holding that a corporation need only designate a person with knowledge on the topics of inquiry, not the person with the most knowledgeSummary of this case from Local Access, LLC v. Peerless Network, Inc.
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Sorraya Solages, William S. Berk, Melissa M. Sims, Berk, Merchant & Sims, PLC, Coral Gables, FL, for Plaintiff.
Steven David Ginsburg, Josephine Elizabeth Graddy, Atlanta, GA, Warren Daniel Zaffuto, Duane Morris, Miami, FL, Christopher Bopst, Buffalo, NY, Edward Joseph Pfister, Phillips Cantor & Berlowitz, P.A., Hollywood, FL, for Defendant.
ORDER ON DEFENDANT'S MOTION FOR SANCTIONS FOR FAILURE TO COMPLY WITH RULE 30(B)(6)
JONATHAN GOODMAN, United States Magistrate Judge.
This cause is before me on Defendant's Motion for Sanctions for Failure to Comply With Rule 30(b)(6). (ECF 70). The Court has reviewed the motion, Plaintiff's response (ECF 75) and the post-hearing submissions. The court also held a comprehensive hearing on January 6, 2012. For the reasons outlined below, the Court grants in part and denies in part the motion.
This motion requires the Court to confront the following issue: what consequences should flow from a plaintiff insurance company's failure to designate a witness to bind the corporation under Fed. R. Civ. Pro. 30(b)(6) when (1) it lacks knowledge of several topics listed in the corporate deposition notice because it is pursuing a subrogation claim assigned to it by its insured, (2) it has no material of its own to review for certain topics and has no employees or agents with the requisite knowledge, (3) it cannot prepare a designee on certain topics because the insured (who presumably does have knowledge of the issues) refuses to cooperate with the insurer even though it received payments and is under a contractual obligation to cooperate, and (4) the discovery deadline has expired?
There is surprisingly little authority on this question, though there is authority on a more-common question which is also present in the motion: what happens if a party fails to adequately prepare its own designee, who does not review all available materials, and the sole designee proclaims that he is not being produced to provide testimony on some of the topics listed in the notice?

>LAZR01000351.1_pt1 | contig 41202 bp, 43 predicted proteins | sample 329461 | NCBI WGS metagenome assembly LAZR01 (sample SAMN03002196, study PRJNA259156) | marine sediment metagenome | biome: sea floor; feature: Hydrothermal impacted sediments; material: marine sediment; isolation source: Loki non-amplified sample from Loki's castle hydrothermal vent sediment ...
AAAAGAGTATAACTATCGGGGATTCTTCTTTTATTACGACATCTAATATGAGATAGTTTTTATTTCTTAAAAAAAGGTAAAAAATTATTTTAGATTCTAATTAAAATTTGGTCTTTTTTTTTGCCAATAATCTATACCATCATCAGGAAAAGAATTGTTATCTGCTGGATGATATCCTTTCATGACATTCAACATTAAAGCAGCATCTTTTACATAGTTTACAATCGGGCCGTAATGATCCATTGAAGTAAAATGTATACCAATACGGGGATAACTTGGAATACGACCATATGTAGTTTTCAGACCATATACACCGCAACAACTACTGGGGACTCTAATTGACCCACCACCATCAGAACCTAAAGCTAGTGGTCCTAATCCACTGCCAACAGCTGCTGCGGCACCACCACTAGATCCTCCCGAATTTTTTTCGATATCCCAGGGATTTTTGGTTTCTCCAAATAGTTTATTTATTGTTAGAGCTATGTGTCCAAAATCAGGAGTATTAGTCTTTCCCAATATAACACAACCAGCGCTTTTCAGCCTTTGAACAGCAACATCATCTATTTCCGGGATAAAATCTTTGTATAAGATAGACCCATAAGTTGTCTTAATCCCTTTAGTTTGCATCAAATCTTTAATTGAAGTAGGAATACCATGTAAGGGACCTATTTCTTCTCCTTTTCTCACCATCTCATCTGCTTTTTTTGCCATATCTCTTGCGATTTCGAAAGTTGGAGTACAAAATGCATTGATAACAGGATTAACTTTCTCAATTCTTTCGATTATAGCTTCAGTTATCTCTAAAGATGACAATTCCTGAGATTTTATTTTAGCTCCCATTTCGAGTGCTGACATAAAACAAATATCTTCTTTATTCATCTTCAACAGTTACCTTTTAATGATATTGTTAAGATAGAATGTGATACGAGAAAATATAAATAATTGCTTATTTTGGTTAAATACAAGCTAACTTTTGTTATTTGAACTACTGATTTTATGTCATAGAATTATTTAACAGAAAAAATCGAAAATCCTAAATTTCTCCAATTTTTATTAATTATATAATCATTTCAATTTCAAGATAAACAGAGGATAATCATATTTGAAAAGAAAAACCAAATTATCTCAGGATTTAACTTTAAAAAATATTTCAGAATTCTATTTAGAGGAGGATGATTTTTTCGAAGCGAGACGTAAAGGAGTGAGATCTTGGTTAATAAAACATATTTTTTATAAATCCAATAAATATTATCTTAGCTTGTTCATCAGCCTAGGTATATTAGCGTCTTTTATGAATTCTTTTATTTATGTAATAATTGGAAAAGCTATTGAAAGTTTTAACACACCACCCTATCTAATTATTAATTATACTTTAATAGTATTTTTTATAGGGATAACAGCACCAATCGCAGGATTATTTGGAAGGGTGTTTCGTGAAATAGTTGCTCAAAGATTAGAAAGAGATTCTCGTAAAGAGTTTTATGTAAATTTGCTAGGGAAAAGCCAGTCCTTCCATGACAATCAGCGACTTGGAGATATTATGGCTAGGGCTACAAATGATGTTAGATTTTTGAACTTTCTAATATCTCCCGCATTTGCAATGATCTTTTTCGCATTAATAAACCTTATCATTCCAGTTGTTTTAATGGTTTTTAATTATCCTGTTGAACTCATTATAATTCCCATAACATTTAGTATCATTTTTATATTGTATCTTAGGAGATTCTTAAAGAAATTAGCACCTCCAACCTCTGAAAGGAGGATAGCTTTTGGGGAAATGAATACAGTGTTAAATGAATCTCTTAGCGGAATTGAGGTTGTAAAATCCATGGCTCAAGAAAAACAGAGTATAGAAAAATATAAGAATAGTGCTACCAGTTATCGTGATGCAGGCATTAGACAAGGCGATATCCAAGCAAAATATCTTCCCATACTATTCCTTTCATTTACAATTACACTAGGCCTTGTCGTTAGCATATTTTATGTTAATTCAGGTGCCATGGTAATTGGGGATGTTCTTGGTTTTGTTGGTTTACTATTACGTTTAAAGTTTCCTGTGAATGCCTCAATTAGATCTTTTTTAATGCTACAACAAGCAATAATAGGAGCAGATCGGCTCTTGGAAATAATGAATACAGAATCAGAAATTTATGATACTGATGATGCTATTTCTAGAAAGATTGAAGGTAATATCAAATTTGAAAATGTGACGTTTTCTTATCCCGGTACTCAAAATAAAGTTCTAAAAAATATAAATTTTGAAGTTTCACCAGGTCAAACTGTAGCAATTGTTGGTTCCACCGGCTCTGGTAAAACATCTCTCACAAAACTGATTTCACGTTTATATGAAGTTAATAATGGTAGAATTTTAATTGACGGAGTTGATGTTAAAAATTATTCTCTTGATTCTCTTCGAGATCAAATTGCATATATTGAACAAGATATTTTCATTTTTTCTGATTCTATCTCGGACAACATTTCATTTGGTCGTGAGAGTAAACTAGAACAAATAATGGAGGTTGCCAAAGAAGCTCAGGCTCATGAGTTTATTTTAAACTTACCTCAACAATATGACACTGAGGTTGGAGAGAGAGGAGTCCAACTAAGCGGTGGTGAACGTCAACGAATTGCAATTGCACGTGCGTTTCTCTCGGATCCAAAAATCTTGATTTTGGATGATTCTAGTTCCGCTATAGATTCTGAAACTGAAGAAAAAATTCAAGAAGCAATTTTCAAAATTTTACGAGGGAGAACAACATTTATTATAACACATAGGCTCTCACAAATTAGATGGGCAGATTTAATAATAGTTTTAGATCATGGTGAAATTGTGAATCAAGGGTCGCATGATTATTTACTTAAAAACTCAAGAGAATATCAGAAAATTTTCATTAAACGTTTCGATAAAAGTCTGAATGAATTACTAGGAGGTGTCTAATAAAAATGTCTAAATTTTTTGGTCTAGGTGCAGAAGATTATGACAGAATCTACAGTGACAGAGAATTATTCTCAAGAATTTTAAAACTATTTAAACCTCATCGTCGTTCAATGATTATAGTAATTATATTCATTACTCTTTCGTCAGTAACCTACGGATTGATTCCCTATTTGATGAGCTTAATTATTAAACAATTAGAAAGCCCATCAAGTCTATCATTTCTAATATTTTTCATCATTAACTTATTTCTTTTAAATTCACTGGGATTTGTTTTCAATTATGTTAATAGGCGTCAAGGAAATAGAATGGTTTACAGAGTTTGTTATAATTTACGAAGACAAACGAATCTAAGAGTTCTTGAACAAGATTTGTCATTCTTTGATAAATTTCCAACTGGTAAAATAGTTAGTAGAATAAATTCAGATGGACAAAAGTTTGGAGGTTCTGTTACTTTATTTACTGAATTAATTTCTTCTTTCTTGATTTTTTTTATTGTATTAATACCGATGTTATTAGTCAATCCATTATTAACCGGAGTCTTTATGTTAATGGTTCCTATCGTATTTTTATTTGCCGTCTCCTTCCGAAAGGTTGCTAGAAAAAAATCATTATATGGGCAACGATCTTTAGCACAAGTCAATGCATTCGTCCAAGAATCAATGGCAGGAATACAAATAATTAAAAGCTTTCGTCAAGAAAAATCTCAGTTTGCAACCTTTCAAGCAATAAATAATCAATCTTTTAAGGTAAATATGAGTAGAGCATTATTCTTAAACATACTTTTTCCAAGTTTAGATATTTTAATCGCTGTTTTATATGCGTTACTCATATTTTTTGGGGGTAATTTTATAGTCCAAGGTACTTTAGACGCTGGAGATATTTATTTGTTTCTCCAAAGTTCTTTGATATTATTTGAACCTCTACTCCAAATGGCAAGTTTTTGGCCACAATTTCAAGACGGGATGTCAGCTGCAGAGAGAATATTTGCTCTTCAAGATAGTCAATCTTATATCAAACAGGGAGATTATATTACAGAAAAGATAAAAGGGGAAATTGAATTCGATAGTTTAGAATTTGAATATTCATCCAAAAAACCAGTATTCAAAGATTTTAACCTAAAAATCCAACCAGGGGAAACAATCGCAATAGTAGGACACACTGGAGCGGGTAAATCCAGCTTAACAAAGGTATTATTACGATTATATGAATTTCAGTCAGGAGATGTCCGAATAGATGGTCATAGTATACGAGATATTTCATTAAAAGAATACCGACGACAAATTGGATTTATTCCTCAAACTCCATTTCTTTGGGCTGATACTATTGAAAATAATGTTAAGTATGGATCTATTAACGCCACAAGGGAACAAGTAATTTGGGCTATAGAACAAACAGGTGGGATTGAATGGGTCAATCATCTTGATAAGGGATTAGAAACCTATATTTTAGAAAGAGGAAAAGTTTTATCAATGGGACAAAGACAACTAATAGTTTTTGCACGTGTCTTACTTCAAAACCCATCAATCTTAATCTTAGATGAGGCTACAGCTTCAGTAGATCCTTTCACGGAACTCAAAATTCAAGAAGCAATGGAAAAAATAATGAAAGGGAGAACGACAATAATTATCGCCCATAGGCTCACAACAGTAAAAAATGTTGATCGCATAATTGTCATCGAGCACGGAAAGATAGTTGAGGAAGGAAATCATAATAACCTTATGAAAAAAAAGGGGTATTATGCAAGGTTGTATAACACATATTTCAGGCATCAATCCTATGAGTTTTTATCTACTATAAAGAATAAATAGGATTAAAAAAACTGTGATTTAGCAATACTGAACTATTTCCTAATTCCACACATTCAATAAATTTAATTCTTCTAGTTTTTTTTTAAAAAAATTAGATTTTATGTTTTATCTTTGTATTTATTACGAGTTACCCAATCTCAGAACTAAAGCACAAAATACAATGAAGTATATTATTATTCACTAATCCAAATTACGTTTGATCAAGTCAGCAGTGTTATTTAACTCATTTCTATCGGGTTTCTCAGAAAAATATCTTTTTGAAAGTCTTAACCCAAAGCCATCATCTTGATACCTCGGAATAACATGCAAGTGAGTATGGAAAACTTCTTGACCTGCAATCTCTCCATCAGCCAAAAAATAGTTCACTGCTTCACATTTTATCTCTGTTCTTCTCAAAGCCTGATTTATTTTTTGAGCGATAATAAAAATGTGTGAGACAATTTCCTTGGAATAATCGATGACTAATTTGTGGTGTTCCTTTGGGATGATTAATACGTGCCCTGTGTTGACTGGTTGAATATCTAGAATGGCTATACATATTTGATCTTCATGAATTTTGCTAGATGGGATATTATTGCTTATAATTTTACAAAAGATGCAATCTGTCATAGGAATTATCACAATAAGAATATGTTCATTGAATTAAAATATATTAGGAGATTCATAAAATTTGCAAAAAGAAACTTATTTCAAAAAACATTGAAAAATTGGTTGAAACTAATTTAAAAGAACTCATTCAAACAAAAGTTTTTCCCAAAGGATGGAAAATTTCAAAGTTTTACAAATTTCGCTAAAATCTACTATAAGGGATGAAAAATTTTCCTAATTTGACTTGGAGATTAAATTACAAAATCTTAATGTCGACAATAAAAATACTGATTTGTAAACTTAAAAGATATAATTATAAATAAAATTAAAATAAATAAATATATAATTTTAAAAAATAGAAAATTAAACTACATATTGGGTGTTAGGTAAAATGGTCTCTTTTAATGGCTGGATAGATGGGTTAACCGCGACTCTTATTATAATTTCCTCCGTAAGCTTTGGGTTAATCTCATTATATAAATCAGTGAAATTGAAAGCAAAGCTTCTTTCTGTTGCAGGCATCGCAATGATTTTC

As outlined below in the factual background section of this Order, Plaintiff QBE Insurance Corp., which is pursuing a subrogation claim against Jorda Enterprises, Inc., a plumbing subcontractor, after paying more than $3 million on a water damage claim to an insured condominium association, is embroiled in both types of scenarios.
First, in response to a 30(b)(6) corporate deposition notice listing 47 topics, QBE produced one witness, a claims examiner, and announced for the first time at the deposition that its designee did not have knowledge on many issues but agreed to produce another corporate representative who would have the requisite knowledge. QBE intended to secure one or more representatives from the insured condominium association, but that plan was thwarted. Nevertheless, the one representative it did produce was unable to adequately answer questions on many topics and he reviewed only a small portion of the documents which QBE had or had access to before the deposition.
For this first scenario, sanctions are appropriate. Because the discovery deadline has expired, because QBE did not fulfill its obligation to properly prepare its own designee, because QBE waited until the corporate representative deposition began to give notice of its designee's partial inadequacy and because its designee could have (but did not) review substantially more material in order to be a more-responsive witness, Defendant's requested sanction will be imposed. Specifically, QBE will be precluded from offering any testimony at trial on the subjects which its designee was unable or unwilling to testify about at the 30(b)(6) deposition.
Second, because this is a subrogation case, QBE is not directly familiar with many of the underlying facts and was relying on its insured to consent to be the corporate representative designee for many of the issues listed in the 30(b)(6) corporate deposition notice. According to QBE, but for reasons not provided to the Court, the insured has refused to cooperate with QBE, even after receiving a written demand threatening to sue the insured condominium association for breach of the cooperation clause in the insurance contract.
For this second scenario, the result will be the same— precluding QBE from introducing any testimony at trial on the subjects which it hoped its insured would have testified about had it agreed to send a representative to the corporate representative deposition. This result is not a sanction, however, because the 30(b)(6) sanctions apply only if the corporation has collective corporate knowledge but refuses to produce and/or adequately prepare a representative. Instead, it is a natural consequence of QBE's inability to obtain knowledge from its insured on the relevant subjects listed in the 30(b)(6) notice.
It would be patently unfair to permit QBE to avoid providing a corporate deposition designee on certain topics (because its insured refuses to cooperate) yet allow it to take a position at trial on those very same issues by introducing testimony which Defendant Jorda was unable to learn about during a pre-trial 30(b)(6) deposition.
This Order will, in the analysis section, pinpoint the specific issues on which QBE will be precluded from offering trial testimony.
By way of a final introductory note, the Court will award some attorneys fees to Defendant Jorda in connection with its motion.
II. Factual Background